Just one week of speech therapy seems to reorganize the brain, resulting in reduced stuttering, according to a Chinese study which sheds light on the roles each brain region plays during stuttering.
Researchers recruited 28 participants with stuttering problems and 13 people who did not stutter. Fifteen people in the stuttering group received a week of therapy with three sessions per day, while the rest of the people in the stuttering group and the control group received no therapy.
Therapy consisted of participants repeating two-syllable words spoken to them and then reading and saying words words out loud. There was no time limit in either task.
For those who received therapy, there was an improvement in the average scores on stuttering tests and a decrease in the percent of stuttered syllables. There was no change in scores for the stutterers who did not receive therapy.
In all participants, brain scans were used to measure the thickness of the cerebral cortex in the brain at the beginning and end of the study. Researchers also evaluated the interactions between areas of the brain while at rest, called resting state functional connectivity.
In those with stuttering problems, thickness and strength of interactions was reduced in the pars opercularis — an area of the brain vital to speech and language production — compared to the controls. On the other hand, stronger interactions were found in the cerebellum for those with stuttering compared to the controls.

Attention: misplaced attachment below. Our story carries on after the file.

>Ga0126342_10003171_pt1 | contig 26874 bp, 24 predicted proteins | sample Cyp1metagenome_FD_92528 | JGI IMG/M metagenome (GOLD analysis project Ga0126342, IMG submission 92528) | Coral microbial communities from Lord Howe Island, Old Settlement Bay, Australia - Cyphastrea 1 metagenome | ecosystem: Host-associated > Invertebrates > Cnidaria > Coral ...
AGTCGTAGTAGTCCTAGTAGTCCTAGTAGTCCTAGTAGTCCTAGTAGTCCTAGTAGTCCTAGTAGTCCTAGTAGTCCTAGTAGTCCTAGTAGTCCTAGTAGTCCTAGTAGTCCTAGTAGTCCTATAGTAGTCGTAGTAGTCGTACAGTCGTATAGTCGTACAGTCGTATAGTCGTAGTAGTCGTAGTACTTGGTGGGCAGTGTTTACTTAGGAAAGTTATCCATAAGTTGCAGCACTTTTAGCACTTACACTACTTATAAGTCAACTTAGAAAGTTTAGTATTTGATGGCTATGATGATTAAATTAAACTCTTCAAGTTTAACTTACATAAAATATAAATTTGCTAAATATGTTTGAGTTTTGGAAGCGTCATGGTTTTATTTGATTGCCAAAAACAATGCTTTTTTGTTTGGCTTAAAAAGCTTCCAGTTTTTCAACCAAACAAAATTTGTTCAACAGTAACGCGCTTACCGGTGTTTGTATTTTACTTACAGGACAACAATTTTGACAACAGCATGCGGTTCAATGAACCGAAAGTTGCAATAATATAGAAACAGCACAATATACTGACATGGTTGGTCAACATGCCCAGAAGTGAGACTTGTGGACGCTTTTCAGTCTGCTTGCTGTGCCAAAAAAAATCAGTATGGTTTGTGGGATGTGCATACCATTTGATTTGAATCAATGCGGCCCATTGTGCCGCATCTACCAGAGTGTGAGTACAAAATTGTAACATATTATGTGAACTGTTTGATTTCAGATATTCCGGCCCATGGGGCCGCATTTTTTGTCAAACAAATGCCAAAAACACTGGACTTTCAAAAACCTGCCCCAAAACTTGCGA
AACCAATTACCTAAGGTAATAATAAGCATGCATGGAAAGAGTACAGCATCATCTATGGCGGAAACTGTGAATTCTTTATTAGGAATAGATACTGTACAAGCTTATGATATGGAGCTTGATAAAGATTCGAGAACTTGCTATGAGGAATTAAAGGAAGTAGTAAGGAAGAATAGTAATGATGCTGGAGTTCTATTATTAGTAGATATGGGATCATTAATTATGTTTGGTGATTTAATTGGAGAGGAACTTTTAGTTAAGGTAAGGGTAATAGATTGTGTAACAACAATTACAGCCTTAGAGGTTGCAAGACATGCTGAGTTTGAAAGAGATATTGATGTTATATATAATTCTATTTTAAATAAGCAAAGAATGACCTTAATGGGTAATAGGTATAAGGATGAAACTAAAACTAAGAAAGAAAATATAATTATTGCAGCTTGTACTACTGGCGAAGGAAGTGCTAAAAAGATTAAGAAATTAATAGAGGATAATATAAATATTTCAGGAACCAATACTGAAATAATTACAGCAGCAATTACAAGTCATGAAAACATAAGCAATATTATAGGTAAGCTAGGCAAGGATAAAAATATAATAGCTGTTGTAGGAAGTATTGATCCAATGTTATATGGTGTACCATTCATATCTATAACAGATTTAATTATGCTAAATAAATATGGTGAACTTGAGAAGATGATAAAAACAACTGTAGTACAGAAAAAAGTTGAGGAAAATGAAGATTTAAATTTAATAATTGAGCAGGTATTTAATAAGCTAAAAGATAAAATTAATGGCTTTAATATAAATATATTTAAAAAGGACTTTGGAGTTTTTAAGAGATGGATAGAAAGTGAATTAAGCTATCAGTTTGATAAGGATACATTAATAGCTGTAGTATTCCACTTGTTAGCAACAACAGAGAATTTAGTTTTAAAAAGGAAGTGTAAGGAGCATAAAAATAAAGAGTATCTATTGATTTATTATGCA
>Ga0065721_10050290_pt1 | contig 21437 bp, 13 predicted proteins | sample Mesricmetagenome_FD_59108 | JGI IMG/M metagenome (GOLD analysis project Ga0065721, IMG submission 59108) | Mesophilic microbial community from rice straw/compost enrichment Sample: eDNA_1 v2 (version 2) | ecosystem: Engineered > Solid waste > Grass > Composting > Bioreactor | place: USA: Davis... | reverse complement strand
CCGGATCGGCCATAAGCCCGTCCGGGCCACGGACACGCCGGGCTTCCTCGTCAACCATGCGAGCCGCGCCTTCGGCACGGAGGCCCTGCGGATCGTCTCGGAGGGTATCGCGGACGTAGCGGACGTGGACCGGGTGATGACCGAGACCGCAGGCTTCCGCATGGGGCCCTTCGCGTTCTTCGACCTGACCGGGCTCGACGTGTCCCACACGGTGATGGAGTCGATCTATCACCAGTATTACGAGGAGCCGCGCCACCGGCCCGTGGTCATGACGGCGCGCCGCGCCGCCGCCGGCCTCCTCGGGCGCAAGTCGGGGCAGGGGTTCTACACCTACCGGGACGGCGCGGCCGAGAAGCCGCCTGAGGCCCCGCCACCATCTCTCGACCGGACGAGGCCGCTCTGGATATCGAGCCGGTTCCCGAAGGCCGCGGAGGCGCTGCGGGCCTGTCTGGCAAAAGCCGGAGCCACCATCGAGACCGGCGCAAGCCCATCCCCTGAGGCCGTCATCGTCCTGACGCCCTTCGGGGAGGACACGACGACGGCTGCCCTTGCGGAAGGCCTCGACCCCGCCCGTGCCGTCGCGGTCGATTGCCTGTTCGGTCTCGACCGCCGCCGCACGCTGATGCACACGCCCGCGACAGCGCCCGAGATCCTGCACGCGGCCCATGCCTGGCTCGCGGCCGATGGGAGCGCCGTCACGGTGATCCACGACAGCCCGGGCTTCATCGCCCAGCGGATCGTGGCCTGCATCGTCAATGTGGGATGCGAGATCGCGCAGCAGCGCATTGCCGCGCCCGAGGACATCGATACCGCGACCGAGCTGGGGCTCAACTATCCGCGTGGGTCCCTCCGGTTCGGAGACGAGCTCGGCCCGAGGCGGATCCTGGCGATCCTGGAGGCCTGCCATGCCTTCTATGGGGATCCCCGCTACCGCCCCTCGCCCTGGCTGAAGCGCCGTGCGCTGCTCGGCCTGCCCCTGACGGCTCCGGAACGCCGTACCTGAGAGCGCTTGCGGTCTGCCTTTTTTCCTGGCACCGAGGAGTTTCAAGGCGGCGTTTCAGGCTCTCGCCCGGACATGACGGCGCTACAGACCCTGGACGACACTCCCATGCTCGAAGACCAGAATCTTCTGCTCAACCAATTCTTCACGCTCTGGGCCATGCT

For those who received the therapy, the functional connectivity in the cerebellum was reduced to the same level as that of the controls. No difference was found in the pars opercularis area of the brain.
“These results show that the brain can reorganize itself with therapy, and that changes in the cerebellum are a result of the brain compensating for stuttering,” said study author Chunming Lu, Ph.D., of Beijing Normal University in China. “They also provide evidence that the structure of the pars opercularis area of the brain is altered in people with stuttering.”
Christian A. Kell, M.D., of Goethe University in Frankfurt, Germany, said, “These findings should further motivate therapists and researchers in their efforts to determine how therapy works to reorganize the brain and reduce stuttering.”